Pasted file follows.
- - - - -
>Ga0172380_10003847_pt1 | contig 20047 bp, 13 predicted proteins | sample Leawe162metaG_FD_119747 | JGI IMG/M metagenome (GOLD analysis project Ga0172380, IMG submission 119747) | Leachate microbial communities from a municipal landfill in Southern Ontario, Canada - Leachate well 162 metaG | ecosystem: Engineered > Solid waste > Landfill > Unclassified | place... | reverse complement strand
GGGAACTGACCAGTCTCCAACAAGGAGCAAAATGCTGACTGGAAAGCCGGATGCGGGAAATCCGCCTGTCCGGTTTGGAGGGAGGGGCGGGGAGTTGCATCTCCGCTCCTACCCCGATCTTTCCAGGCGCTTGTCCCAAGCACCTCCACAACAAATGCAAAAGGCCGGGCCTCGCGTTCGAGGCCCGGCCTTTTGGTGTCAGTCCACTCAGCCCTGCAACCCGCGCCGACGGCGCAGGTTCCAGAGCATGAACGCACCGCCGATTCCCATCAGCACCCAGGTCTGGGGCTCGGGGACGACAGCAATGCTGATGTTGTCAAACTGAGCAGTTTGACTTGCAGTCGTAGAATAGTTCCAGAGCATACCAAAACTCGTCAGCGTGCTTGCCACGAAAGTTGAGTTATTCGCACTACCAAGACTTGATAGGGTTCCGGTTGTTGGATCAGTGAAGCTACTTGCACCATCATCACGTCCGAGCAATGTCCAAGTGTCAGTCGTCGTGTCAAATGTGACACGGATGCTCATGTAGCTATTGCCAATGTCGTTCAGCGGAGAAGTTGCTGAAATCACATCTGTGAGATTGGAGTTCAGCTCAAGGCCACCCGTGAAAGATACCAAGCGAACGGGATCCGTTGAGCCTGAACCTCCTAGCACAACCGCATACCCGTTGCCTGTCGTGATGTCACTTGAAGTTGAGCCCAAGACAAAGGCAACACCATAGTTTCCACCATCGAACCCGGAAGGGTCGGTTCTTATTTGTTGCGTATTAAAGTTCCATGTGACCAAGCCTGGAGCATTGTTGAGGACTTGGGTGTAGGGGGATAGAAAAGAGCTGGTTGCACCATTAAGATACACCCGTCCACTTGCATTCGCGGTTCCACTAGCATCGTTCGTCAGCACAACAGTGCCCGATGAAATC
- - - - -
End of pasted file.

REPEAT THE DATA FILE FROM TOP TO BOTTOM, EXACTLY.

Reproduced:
>Ga0172380_10003847_pt1 | contig 20047 bp, 13 predicted proteins | sample Leawe162metaG_FD_119747 | JGI IMG/M metagenome (GOLD analysis project Ga0172380, IMG submission 119747) | Leachate microbial communities from a municipal landfill in Southern Ontario, Canada - Leachate well 162 metaG | ecosystem: Engineered > Solid waste > Landfill > Unclassified | place... | reverse complement strand
GGGAACTGACCAGTCTCCAACAAGGAGCAAAATGCTGACTGGAAAGCCGGATGCGGGAAATCCGCCTGTCCGGTTTGGAGGGAGGGGCGGGGAGTTGCATCTCCGCTCCTACCCCGATCTTTCCAGGCGCTTGTCCCAAGCACCTCCACAACAAATGCAAAAGGCCGGGCCTCGCGTTCGAGGCCCGGCCTTTTGGTGTCAGTCCACTCAGCCCTGCAACCCGCGCCGACGGCGCAGGTTCCAGAGCATGAACGCACCGCCGATTCCCATCAGCACCCAGGTCTGGGGCTCGGGGACGACAGCAATGCTGATGTTGTCAAACTGAGCAGTTTGACTTGCAGTCGTAGAATAGTTCCAGAGCATACCAAAACTCGTCAGCGTGCTTGCCACGAAAGTTGAGTTATTCGCACTACCAAGACTTGATAGGGTTCCGGTTGTTGGATCAGTGAAGCTACTTGCACCATCATCACGTCCGAGCAATGTCCAAGTGTCAGTCGTCGTGTCAAATGTGACACGGATGCTCATGTAGCTATTGCCAATGTCGTTCAGCGGAGAAGTTGCTGAAATCACATCTGTGAGATTGGAGTTCAGCTCAAGGCCACCCGTGAAAGATACCAAGCGAACGGGATCCGTTGAGCCTGAACCTCCTAGCACAACCGCATACCCGTTGCCTGTCGTGATGTCACTTGAAGTTGAGCCCAAGACAAAGGCAACACCATAGTTTCCACCATCGAACCCGGAAGGGTCGGTTCTTATTTGTTGCGTATTAAAGTTCCATGTGACCAAGCCTGGAGCATTGTTGAGGACTTGGGTGTAGGGGGATAGAAAAGAGCTGGTTGCACCATTAAGATACACCCGTCCACTTGCATTCGCGGTTCCACTAGCATCGTTCGTCAGCACAACAGTGCCCGATGAAATC